Jesus Loves Kids

Becky Olmstead is the Women and Kids pastor at the Vineyard Church of the Rockies. She and her husband Rick are members of the Vineyard Executive Team and are advocates for kids and teens in the church. We talked to her about her passion for kids’ ministry.


Why do you find yourself to be so passionate about kids’ ministry right now?

I think it started because I was a kid that came to know Jesus at a young age, so I grew up always having a heart for God. Then, when I was 5, my sister had shared with me how she had invited Jesus into her heart. It was something I knew I wanted to do.

We went to a really small church, where we attended service at morning and nighttime. One Sunday night I was sitting in church, and the pastor said, “If you want to ask Jesus into your heart, raise your hand.” So I did, and nobody responded to me. I’m sure they thought I wasn’t listening to the talk and I didn’t know what I was doing. But I prayed and I knew. I can still remember to this day a warmth that came through my whole body. I knew something had happened.

So my heart is that kids would know him like I did. Over the years, since I have started leading our kids’ ministry, God started revealing to me more and more about his heart for kids, that he has a special place for them. They are the marginalized, the poor and the broken. And the parable about the lost sheep in Matthew 18 makes reference to not wanting children to fall away from him.

I started noticing all the stories in the Bible about God’s interaction with kids. In the last few years I’ve seen more books that have the same passion: Wess Stafford’s Too Small to Ignore and Future Impact by Dan Brewster. So I think my passion has just grown inside of me.

Can you talk a little bit more about what you mean when you say kids are part of the marginalized? That’s a really interesting statement.

Well, you read a lot in Proverbs and Psalms about the poor and people who are the set-aside people of society, people that are overlooked and how important they are to God. He sees them as his responsibility to take care of them, and he needs us to reach out to them for him. So I’d read those verses and think about how kids fit into that category, because society doesn’t always value them. They get overlooked.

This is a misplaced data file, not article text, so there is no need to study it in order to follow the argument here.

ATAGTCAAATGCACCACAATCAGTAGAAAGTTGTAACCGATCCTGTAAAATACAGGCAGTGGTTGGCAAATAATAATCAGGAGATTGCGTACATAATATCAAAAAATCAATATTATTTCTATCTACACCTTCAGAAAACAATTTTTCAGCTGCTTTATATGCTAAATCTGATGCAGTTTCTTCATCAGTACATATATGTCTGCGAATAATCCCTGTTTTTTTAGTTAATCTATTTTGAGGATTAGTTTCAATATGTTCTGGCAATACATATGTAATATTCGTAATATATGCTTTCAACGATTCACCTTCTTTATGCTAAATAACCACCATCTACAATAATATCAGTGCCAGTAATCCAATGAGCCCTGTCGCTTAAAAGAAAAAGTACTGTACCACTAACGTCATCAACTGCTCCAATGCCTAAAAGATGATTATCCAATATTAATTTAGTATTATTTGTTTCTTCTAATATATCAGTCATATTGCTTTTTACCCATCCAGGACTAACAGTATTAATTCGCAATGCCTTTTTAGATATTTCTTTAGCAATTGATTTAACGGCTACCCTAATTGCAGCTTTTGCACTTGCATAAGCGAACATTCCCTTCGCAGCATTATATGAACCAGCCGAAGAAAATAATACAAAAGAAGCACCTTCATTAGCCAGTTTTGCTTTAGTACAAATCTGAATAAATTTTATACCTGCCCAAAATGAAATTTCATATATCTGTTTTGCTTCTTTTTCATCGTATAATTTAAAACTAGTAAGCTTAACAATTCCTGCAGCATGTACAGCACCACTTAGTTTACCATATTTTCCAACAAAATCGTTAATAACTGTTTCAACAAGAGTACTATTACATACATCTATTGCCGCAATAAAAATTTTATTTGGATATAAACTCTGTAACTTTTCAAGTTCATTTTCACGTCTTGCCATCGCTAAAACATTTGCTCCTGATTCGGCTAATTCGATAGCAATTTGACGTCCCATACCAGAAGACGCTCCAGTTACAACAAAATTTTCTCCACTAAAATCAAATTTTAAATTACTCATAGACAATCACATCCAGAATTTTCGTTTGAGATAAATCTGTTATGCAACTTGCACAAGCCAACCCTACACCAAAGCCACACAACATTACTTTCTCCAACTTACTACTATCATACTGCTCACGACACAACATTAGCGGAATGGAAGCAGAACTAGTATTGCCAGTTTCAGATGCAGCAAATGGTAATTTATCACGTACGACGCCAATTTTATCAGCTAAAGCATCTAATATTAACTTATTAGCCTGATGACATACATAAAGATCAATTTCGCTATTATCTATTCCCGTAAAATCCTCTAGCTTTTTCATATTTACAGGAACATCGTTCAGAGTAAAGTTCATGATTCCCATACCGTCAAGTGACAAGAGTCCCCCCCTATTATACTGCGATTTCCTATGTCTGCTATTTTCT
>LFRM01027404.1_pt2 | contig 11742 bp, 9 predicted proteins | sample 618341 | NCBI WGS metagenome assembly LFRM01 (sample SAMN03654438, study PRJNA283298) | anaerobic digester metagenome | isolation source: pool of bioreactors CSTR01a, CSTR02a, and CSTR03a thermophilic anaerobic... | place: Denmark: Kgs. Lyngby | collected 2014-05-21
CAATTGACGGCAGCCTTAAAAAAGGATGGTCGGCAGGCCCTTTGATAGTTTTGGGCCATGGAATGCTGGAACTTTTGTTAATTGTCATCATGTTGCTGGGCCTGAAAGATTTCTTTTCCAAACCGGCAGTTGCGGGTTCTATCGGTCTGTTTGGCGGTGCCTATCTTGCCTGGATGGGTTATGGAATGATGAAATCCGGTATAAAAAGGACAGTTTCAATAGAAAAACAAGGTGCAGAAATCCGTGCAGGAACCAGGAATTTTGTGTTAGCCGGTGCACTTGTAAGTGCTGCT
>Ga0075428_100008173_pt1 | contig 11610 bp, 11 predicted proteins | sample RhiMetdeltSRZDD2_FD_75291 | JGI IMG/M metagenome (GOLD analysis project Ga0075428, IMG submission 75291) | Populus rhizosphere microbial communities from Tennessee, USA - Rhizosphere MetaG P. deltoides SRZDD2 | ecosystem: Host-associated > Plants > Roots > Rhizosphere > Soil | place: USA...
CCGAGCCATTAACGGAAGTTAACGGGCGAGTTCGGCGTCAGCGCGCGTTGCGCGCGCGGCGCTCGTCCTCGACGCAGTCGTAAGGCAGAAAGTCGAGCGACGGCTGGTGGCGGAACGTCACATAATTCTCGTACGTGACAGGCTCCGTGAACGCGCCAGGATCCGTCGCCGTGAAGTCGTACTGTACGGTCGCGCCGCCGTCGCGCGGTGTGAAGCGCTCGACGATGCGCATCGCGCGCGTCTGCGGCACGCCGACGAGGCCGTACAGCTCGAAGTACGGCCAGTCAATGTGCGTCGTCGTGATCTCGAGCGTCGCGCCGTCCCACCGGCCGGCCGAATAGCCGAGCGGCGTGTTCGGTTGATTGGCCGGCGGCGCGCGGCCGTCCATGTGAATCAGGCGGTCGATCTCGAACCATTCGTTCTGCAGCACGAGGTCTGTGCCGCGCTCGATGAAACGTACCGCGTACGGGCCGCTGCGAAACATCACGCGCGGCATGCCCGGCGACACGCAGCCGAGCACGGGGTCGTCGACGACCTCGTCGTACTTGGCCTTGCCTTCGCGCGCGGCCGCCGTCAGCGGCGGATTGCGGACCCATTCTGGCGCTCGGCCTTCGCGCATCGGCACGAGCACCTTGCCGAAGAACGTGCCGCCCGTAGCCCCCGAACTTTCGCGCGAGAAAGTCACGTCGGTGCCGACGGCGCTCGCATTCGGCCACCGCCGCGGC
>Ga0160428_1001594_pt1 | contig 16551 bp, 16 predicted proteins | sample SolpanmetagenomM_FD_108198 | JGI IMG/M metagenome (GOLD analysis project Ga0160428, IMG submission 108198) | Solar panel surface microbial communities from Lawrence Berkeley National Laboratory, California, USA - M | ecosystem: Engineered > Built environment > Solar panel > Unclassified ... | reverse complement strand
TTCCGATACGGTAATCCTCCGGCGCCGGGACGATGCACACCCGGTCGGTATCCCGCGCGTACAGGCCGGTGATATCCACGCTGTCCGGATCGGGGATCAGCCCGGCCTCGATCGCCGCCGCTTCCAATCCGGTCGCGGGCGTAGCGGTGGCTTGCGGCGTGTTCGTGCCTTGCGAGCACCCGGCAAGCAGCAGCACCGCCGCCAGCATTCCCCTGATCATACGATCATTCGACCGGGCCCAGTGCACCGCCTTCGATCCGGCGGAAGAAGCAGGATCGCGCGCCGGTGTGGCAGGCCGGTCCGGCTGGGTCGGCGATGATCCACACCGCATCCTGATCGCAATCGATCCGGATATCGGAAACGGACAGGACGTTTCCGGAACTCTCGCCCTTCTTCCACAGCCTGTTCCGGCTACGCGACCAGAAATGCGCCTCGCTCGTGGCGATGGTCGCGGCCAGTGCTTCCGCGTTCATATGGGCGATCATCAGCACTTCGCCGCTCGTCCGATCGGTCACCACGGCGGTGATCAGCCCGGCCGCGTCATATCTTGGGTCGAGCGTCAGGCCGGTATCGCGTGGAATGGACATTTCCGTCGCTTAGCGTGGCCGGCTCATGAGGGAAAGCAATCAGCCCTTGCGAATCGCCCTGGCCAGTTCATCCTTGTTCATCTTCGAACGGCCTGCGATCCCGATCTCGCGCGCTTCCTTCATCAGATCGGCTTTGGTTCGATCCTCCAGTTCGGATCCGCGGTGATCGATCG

These verses in Proverbs talk about reaching out to the poor and the downtrodden, the widow and the orphan and how that’s so important to God’s heart. Because when we do that, we are representing Jesus. We’re actually lending to the Lord. We’re doing something that he sees is his job, so he pays us back for doing that, and I really feel like kids fall into that category because they are overlooked; they don’t have a voice. They’re not valued because they’re not contributors to society.

I believe one of the reasons they are marginalized in churches is because they don’t pay the bills. There’s a subconscious thought that the people that pay the bills are more important than the people that just take. But those people are who God has a special heart for – the children that other people overlook and marginalize.

What things have you seen, both in your congregation and then maybe around the Vineyard and even other churches, that are going really well with people ministering to kids?

In our church, our leaders are really catching the vision that God wants to use kids and that God wants to raise kids up to the same value as adults. Especially in our church, our young adults are realizing that they can make an impact in the life of a kid. It can be a big impact, and it doesn’t take a lot of effort, but it really can pay off, and they’re excited about doing that. Our young adults for a long time have been excited about any kind of a social justice issue, and I’m really glad that it’s transcended going far away and overseas to also be, “Hey, we can make a difference in the life of the kids in our own city and in our own church.”

We have a lot of college students, and they have caught the vision of impacting the life of a kid. And young adults that aren’t married yet or don’t have kids of their own wouldn’t normally even think about reaching out to a kid. But now they are getting the vision for reaching out. That really excites me.

Are there certain programs or strategies you’ve done to be a more welcoming place for kids?

We’re trying to be more holistic in how we reach out to kids in our church. We’ve developed a quality age-appropriate ministry to kids on Sunday morning, which is when we get the largest amount of kids in one place.